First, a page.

Review: Paul Rudnick's Charming 'Playing The Palace' Reminds Us To Be Careful What We Wish For

by Christopher Verleger

EDGE Media Network Contributor

Tuesday May 25, 2021

Review: Paul Rudnick's Charming 'Playing The Palace' Reminds Us To Be Careful What We Wish For

Who said you have to kiss a lot of frogs before you meet a handsome prince?

Carter Ogden, the narrator of playwright, screenwriter, and novelist Paul Rudnick's enchanting romantic comedy, "Playing the Palace," unwittingly takes Buckingham Palace by storm when he crosses paths with the heir to the throne, Prince Edgar of Wales, the orphaned, openly gay grandson of Queen Catherine of England.

Pushing thirty and recently single, Carter ekes out a living as an event planner while sharing an apartment in Hell's Kitchen with two roommates. When his latest assignment features Prince Edgar as the keynote speaker, Carter barely expects to catch a glimpse from afar of His Royal Highness, so imagine his surprise when the Prince arrives early and asks Carter if he wouldn't mind listening to his speech and sharing any advice on how to connect with the audience.

What begins as an impromptu lesson in how to behave more like a regular guy than royalty quickly evolves into a whirlwind romance, where everything that can go wrong does - horribly, and for all the world to see, courtesy of social media and the public's appetite for tabloid fodder. Nevertheless, Edgar soldiers on, determined to give his relationship with the hopelessly pessimistic Carter a fighting chance, much to the chagrin of his grandmother, whose consternation stems more from her disdain for commoners than her duty to uphold custom or tradition.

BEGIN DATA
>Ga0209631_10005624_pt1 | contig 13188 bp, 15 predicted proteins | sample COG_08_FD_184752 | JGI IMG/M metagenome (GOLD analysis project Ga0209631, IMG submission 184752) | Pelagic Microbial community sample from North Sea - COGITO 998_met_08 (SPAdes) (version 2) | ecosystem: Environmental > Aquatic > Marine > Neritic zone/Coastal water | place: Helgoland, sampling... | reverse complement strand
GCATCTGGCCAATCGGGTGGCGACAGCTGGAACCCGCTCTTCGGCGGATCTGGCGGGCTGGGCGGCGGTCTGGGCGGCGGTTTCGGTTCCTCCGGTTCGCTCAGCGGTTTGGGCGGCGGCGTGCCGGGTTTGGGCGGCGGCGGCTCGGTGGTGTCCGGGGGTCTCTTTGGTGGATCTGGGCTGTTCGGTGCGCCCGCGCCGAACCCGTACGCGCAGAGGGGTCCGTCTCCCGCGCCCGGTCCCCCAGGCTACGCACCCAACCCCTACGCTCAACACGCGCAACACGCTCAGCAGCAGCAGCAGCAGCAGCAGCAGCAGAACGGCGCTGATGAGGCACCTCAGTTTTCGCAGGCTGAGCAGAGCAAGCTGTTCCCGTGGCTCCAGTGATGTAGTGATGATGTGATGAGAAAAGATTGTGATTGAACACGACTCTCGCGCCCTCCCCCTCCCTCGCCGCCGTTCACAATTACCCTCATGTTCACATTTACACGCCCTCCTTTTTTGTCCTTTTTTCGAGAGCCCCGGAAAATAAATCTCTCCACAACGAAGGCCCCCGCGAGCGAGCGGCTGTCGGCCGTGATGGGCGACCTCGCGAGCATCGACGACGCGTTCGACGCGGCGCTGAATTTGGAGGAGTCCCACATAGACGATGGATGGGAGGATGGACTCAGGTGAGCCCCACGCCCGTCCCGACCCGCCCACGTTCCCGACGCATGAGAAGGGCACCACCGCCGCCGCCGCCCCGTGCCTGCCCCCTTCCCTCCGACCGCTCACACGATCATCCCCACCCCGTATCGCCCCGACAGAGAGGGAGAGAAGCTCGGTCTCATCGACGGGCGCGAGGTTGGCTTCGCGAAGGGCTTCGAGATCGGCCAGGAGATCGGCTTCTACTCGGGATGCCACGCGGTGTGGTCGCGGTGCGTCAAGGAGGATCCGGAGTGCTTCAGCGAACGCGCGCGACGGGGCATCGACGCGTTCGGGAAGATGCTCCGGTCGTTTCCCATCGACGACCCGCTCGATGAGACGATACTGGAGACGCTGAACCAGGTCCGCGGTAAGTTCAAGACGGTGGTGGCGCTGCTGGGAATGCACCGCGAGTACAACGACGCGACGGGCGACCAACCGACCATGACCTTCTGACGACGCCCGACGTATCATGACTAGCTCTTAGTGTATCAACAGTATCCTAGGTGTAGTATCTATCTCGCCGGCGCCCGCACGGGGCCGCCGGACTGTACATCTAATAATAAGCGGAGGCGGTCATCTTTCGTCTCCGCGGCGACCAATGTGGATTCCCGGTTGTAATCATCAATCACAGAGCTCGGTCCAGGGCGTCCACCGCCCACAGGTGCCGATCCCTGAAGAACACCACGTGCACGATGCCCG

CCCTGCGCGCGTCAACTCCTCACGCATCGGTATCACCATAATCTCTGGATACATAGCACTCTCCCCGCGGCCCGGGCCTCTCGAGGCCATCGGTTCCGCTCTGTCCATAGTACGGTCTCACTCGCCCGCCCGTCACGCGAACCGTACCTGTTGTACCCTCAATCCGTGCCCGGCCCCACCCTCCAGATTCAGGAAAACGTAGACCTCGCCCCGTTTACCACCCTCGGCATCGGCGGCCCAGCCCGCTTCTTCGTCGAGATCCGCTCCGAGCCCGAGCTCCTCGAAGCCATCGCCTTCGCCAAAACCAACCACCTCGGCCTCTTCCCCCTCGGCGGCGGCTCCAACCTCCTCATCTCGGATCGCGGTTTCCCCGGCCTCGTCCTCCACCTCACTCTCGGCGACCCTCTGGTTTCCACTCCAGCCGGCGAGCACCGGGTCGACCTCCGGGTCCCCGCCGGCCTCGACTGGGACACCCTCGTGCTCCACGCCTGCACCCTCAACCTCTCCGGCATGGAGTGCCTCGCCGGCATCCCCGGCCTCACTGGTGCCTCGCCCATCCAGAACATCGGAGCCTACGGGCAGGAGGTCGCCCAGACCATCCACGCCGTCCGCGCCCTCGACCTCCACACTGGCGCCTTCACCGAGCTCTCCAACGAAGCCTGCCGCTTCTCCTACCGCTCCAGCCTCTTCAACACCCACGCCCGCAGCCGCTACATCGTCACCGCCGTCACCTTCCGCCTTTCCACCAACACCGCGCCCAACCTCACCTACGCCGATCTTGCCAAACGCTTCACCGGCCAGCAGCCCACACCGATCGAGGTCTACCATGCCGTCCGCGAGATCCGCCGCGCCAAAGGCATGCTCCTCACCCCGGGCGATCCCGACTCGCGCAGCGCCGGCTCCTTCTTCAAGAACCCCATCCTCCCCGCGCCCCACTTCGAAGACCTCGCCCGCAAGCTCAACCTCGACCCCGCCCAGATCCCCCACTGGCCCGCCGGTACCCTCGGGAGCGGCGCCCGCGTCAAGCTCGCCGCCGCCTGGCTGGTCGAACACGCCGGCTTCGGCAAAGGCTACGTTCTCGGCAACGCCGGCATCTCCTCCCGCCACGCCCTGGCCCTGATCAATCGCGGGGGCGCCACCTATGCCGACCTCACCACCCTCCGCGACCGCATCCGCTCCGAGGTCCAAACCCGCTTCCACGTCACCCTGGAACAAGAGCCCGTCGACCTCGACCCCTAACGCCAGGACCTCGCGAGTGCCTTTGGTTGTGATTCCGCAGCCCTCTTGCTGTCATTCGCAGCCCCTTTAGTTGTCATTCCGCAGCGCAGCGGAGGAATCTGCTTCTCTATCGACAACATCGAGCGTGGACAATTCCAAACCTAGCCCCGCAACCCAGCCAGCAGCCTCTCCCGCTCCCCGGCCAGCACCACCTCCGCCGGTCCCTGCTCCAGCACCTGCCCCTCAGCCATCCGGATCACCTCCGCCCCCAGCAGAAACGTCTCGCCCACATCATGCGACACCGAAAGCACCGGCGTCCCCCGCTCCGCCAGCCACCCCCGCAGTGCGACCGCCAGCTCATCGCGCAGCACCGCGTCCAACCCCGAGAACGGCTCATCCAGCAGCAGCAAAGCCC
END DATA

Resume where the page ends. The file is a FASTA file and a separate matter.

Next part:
Relationship obstacles are familiar territory for Rudnick, whether it's the closeted school teacher from "In & Out" or the HIV+ love interest in "Jeffrey," yet the author's trademark wit and endearing character interplay never fails to inspire the reader to root gleefully and unashamedly for a couple that is seemingly doomed from the start (or exists only in fairy tales).

While the British royal family heavily influences this romantic adventure, the author proudly reminds the reader that Carter's New Jersey tribe is a formidable force, not to be ignored or underestimated. Queen Catherine's testy temperament pales in comparison to the hilarious antics of Abby, Carter's high-strung sister, and the impropriety of his idiosyncratic Aunt Miriam. Family is another prevalent element of Rudnick's writing, and these two gentlemen are incontrovertible products of their environments.

Despite the arguably outlandish premise, "Playing the Palace" is a charming, funny, highly entertaining love story that reminds us what might happen if we were to get what we wish for.

Paul Rudnick's "Playing The Palace" is now available from Berkley Jove.

Chris is a voracious reader and unapologetic theater geek from Narragansett, Rhode Island.